Ellesmere Island National Park Preserve protects a natural area in the Eastern High Arctic. Including enormous tracts of ice, snow, and glaciers, and Lake Hazen which is the world's largest Arctic Lake (about 50 miles long), it is a hiker's paradise. Covering an area of over 15,000 square miles, it contains a rich and fragile ecology of plant, animal and bird life. The area around Lake Hazen is an Arctic oasis, with summer temperatures commonly going into the 60's - its hard to believe that you're only 550 miles from the North Pole.
Tanquary Fiord. The "entrance" to the park is at Tanquary Fiord, one of the few spots where a Twin Otter can land. The fiord cuts deeply into the island and exhibits the traditional glaciated valley shape. With no trees to block the view, it is often possible to look back and see where you were three days ago. Your sense of distance is completely foiled by the landscape.
Light Dusting of Snow. In the Arctic, snow is a possibility every month of the year. Fortunately in July and August, it provides an additional element in coming up with some interesting photographs.
Crossing The Glacier. In this one area, we had a choice of going around the Glacier, or going over it. Going over it proved both the shorter route as well as the more scenic one. As with all glacier travel you have to keep your eyes open for crevasses, but its not much of a problem in this area - the glacier movement is very minor.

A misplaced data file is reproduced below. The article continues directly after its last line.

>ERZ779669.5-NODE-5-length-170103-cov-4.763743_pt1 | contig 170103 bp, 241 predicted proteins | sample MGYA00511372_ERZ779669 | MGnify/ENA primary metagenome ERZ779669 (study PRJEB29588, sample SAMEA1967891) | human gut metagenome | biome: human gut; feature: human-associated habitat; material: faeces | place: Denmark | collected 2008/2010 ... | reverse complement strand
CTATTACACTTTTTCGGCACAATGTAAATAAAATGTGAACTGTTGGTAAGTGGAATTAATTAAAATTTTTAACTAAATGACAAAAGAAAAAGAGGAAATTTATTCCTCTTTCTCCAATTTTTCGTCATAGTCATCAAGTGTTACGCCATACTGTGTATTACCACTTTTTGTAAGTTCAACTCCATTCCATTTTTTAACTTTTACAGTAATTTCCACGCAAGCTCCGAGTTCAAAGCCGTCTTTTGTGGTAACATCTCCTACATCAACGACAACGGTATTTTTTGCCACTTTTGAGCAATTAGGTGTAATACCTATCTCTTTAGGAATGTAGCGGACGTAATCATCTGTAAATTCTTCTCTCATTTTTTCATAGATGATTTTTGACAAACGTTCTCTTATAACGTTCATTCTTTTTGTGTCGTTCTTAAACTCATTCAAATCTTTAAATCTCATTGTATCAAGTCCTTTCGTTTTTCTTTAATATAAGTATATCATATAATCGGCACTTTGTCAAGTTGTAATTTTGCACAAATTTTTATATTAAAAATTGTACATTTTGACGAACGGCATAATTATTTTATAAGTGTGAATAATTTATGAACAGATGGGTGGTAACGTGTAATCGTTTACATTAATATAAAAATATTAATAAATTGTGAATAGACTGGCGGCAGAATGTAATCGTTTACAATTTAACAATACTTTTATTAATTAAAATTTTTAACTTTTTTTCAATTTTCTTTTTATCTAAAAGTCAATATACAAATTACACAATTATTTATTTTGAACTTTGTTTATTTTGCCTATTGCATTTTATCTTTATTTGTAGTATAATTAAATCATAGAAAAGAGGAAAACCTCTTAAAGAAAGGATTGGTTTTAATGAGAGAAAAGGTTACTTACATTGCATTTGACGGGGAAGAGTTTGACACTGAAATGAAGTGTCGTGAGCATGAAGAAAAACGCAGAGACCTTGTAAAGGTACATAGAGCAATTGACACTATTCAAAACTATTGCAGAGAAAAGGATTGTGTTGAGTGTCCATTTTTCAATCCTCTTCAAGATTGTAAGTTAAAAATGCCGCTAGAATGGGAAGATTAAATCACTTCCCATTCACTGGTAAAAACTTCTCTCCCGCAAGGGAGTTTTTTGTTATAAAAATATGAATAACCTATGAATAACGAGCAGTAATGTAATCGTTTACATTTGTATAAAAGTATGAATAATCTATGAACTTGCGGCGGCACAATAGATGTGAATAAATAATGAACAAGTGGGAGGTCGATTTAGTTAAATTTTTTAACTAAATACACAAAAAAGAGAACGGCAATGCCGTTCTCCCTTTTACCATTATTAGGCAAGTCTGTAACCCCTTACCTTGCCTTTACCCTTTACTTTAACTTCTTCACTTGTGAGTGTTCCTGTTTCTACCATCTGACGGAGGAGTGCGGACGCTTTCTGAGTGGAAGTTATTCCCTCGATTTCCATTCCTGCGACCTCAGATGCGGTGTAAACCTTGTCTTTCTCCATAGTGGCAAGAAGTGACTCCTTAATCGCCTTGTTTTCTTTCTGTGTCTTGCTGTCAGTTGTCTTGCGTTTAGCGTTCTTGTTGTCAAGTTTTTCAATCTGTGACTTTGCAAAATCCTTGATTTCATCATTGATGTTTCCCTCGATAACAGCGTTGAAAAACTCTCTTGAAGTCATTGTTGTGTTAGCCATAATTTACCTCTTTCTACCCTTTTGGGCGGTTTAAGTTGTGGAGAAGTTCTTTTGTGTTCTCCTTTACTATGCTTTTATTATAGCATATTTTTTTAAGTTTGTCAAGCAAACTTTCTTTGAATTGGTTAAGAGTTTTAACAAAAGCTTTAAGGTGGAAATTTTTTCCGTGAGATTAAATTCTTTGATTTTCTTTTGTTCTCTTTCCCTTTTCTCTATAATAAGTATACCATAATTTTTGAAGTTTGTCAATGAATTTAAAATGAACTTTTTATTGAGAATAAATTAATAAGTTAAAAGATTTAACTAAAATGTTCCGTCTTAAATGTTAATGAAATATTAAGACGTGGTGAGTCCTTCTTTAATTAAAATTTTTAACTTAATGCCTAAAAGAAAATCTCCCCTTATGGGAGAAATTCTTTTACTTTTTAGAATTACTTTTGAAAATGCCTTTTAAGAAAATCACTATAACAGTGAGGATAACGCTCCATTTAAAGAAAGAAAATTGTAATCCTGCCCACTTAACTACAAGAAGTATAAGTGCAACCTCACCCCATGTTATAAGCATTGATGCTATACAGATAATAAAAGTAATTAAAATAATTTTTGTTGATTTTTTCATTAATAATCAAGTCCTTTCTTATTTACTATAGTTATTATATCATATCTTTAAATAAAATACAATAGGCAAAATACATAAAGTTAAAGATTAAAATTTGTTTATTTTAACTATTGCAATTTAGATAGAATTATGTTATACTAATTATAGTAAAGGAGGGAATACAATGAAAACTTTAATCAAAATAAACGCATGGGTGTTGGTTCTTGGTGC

A Wide Wide Stream. The two mile wide Henrietta Nesmith Glacier juts out from an enormous ice cap, and drains into Lake Hazen. The meltwater from this glacier forms countless braided channels, that are guaranteed to keep your feet wet for an hour or two. As you can tell from the image, it is another cold day - we had to wear our heaviest T-shirts.
Cleanliness Is Next To the North Pole. When on an extended hike, maintaining personal cleanliness standards always requires some additional effort. Some people go to extraordinary means - including carrying their own shower with them.
Cozy Dinner Tent. If the weather was a bit inclement, we would all cram into a 3-man tent. Eating was a bit difficult - it was hard to lift your elbow without hitting someone else in the chin.

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